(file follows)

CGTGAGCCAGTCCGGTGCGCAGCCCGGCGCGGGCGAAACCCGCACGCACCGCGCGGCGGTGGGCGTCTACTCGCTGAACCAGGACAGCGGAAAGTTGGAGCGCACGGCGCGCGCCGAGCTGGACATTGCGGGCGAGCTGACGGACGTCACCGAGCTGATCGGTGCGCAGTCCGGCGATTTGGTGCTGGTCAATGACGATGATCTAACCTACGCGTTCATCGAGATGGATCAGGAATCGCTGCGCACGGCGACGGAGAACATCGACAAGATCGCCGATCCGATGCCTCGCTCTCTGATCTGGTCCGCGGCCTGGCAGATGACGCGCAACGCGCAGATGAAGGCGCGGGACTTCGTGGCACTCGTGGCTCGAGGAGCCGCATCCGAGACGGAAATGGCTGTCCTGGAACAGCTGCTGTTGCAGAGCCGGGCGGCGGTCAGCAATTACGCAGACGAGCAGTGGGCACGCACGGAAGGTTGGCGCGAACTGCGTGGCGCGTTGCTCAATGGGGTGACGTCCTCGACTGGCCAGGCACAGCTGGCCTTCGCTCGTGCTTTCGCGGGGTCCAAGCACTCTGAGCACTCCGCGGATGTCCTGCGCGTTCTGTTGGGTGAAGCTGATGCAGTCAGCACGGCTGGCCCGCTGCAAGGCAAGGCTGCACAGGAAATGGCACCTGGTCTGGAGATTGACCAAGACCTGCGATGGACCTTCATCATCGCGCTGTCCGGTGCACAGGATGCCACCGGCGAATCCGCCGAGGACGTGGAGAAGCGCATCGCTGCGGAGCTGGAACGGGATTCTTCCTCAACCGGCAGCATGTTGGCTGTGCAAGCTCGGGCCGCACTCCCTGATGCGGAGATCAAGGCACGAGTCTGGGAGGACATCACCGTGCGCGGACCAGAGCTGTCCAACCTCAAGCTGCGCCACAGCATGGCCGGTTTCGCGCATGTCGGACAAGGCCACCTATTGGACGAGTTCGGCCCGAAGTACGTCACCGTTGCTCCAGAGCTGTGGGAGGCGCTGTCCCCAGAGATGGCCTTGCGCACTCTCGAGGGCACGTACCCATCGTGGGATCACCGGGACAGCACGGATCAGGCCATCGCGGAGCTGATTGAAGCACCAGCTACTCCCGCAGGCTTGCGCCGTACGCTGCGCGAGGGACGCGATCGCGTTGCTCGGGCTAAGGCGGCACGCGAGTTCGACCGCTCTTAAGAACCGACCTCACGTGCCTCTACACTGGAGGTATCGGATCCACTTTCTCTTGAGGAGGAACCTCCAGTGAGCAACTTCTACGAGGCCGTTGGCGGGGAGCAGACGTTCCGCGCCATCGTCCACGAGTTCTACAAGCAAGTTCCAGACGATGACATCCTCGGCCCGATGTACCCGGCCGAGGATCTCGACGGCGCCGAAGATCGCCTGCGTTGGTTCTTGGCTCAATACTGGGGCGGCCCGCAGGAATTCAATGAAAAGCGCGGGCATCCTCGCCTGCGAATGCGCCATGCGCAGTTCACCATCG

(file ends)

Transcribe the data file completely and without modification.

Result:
CGTGAGCCAGTCCGGTGCGCAGCCCGGCGCGGGCGAAACCCGCACGCACCGCGCGGCGGTGGGCGTCTACTCGCTGAACCAGGACAGCGGAAAGTTGGAGCGCACGGCGCGCGCCGAGCTGGACATTGCGGGCGAGCTGACGGACGTCACCGAGCTGATCGGTGCGCAGTCCGGCGATTTGGTGCTGGTCAATGACGATGATCTAACCTACGCGTTCATCGAGATGGATCAGGAATCGCTGCGCACGGCGACGGAGAACATCGACAAGATCGCCGATCCGATGCCTCGCTCTCTGATCTGGTCCGCGGCCTGGCAGATGACGCGCAACGCGCAGATGAAGGCGCGGGACTTCGTGGCACTCGTGGCTCGAGGAGCCGCATCCGAGACGGAAATGGCTGTCCTGGAACAGCTGCTGTTGCAGAGCCGGGCGGCGGTCAGCAATTACGCAGACGAGCAGTGGGCACGCACGGAAGGTTGGCGCGAACTGCGTGGCGCGTTGCTCAATGGGGTGACGTCCTCGACTGGCCAGGCACAGCTGGCCTTCGCTCGTGCTTTCGCGGGGTCCAAGCACTCTGAGCACTCCGCGGATGTCCTGCGCGTTCTGTTGGGTGAAGCTGATGCAGTCAGCACGGCTGGCCCGCTGCAAGGCAAGGCTGCACAGGAAATGGCACCTGGTCTGGAGATTGACCAAGACCTGCGATGGACCTTCATCATCGCGCTGTCCGGTGCACAGGATGCCACCGGCGAATCCGCCGAGGACGTGGAGAAGCGCATCGCTGCGGAGCTGGAACGGGATTCTTCCTCAACCGGCAGCATGTTGGCTGTGCAAGCTCGGGCCGCACTCCCTGATGCGGAGATCAAGGCACGAGTCTGGGAGGACATCACCGTGCGCGGACCAGAGCTGTCCAACCTCAAGCTGCGCCACAGCATGGCCGGTTTCGCGCATGTCGGACAAGGCCACCTATTGGACGAGTTCGGCCCGAAGTACGTCACCGTTGCTCCAGAGCTGTGGGAGGCGCTGTCCCCAGAGATGGCCTTGCGCACTCTCGAGGGCACGTACCCATCGTGGGATCACCGGGACAGCACGGATCAGGCCATCGCGGAGCTGATTGAAGCACCAGCTACTCCCGCAGGCTTGCGCCGTACGCTGCGCGAGGGACGCGATCGCGTTGCTCGGGCTAAGGCGGCACGCGAGTTCGACCGCTCTTAAGAACCGACCTCACGTGCCTCTACACTGGAGGTATCGGATCCACTTTCTCTTGAGGAGGAACCTCCAGTGAGCAACTTCTACGAGGCCGTTGGCGGGGAGCAGACGTTCCGCGCCATCGTCCACGAGTTCTACAAGCAAGTTCCAGACGATGACATCCTCGGCCCGATGTACCCGGCCGAGGATCTCGACGGCGCCGAAGATCGCCTGCGTTGGTTCTTGGCTCAATACTGGGGCGGCCCGCAGGAATTCAATGAAAAGCGCGGGCATCCTCGCCTGCGAATGCGCCATGCGCAGTTCACCATCG